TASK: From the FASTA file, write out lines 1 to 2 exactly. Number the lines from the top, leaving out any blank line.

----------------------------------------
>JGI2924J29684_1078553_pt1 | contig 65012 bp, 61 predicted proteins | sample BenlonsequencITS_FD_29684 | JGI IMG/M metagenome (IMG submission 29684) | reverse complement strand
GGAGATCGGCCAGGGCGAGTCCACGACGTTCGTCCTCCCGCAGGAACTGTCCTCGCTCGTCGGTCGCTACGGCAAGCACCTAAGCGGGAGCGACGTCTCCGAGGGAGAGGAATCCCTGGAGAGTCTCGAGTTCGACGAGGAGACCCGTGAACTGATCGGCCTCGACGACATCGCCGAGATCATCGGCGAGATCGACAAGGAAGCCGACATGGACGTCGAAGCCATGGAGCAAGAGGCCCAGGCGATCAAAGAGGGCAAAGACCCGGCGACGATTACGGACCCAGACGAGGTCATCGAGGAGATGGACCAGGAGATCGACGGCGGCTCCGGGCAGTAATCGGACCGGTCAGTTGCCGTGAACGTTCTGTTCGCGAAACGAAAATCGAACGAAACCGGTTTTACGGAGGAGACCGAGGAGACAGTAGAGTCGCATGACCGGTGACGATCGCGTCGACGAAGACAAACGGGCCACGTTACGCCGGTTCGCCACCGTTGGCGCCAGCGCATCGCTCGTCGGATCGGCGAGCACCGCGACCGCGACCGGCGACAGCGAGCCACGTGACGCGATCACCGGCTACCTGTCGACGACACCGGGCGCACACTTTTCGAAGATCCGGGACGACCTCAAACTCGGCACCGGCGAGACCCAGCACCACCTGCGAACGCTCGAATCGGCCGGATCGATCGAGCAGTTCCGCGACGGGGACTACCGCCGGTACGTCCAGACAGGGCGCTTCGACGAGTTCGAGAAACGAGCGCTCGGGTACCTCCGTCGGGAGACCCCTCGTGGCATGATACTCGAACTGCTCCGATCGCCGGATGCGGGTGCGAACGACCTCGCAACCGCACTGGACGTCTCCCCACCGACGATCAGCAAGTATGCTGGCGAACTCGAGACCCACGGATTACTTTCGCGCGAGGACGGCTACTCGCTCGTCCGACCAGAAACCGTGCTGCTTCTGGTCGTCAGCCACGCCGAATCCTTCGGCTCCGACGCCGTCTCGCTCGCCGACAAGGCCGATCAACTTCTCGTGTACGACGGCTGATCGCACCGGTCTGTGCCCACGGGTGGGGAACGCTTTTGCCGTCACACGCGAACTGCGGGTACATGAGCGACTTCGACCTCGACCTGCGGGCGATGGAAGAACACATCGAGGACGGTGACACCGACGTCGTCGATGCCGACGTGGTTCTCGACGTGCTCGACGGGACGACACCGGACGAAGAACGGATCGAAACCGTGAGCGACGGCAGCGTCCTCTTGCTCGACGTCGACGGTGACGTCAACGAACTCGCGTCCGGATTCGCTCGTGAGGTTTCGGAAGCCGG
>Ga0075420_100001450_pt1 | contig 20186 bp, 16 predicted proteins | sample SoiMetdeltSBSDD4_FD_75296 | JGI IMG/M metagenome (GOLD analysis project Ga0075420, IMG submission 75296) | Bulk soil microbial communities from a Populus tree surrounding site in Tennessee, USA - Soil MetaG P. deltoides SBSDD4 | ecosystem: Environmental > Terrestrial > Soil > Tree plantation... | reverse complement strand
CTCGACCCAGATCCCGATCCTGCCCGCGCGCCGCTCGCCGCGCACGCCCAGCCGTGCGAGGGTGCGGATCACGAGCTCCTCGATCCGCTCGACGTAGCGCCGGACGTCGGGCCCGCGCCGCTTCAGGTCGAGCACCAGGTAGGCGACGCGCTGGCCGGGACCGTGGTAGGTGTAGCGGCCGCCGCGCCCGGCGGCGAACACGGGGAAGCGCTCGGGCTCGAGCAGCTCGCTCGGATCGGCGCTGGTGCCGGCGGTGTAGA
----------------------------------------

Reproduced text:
>JGI2924J29684_1078553_pt1 | contig 65012 bp, 61 predicted proteins | sample BenlonsequencITS_FD_29684 | JGI IMG/M metagenome (IMG submission 29684) | reverse complement strand
GGAGATCGGCCAGGGCGAGTCCACGACGTTCGTCCTCCCGCAGGAACTGTCCTCGCTCGTCGGTCGCTACGGCAAGCACCTAAGCGGGAGCGACGTCTCCGAGGGAGAGGAATCCCTGGAGAGTCTCGAGTTCGACGAGGAGACCCGTGAACTGATCGGCCTCGACGACATCGCCGAGATCATCGGCGAGATCGACAAGGAAGCCGACATGGACGTCGAAGCCATGGAGCAAGAGGCCCAGGCGATCAAAGAGGGCAAAGACCCGGCGACGATTACGGACCCAGACGAGGTCATCGAGGAGATGGACCAGGAGATCGACGGCGGCTCCGGGCAGTAATCGGACCGGTCAGTTGCCGTGAACGTTCTGTTCGCGAAACGAAAATCGAACGAAACCGGTTTTACGGAGGAGACCGAGGAGACAGTAGAGTCGCATGACCGGTGACGATCGCGTCGACGAAGACAAACGGGCCACGTTACGCCGGTTCGCCACCGTTGGCGCCAGCGCATCGCTCGTCGGATCGGCGAGCACCGCGACCGCGACCGGCGACAGCGAGCCACGTGACGCGATCACCGGCTACCTGTCGACGACACCGGGCGCACACTTTTCGAAGATCCGGGACGACCTCAAACTCGGCACCGGCGAGACCCAGCACCACCTGCGAACGCTCGAATCGGCCGGATCGATCGAGCAGTTCCGCGACGGGGACTACCGCCGGTACGTCCAGACAGGGCGCTTCGACGAGTTCGAGAAACGAGCGCTCGGGTACCTCCGTCGGGAGACCCCTCGTGGCATGATACTCGAACTGCTCCGATCGCCGGATGCGGGTGCGAACGACCTCGCAACCGCACTGGACGTCTCCCCACCGACGATCAGCAAGTATGCTGGCGAACTCGAGACCCACGGATTACTTTCGCGCGAGGACGGCTACTCGCTCGTCCGACCAGAAACCGTGCTGCTTCTGGTCGTCAGCCACGCCGAATCCTTCGGCTCCGACGCCGTCTCGCTCGCCGACAAGGCCGATCAACTTCTCGTGTACGACGGCTGATCGCACCGGTCTGTGCCCACGGGTGGGGAACGCTTTTGCCGTCACACGCGAACTGCGGGTACATGAGCGACTTCGACCTCGACCTGCGGGCGATGGAAGAACACATCGAGGACGGTGACACCGACGTCGTCGATGCCGACGTGGTTCTCGACGTGCTCGACGGGACGACACCGGACGAAGAACGGATCGAAACCGTGAGCGACGGCAGCGTCCTCTTGCTCGACGTCGACGGTGACGTCAACGAACTCGCGTCCGGATTCGCTCGTGAGGTTTCGGAAGCCGG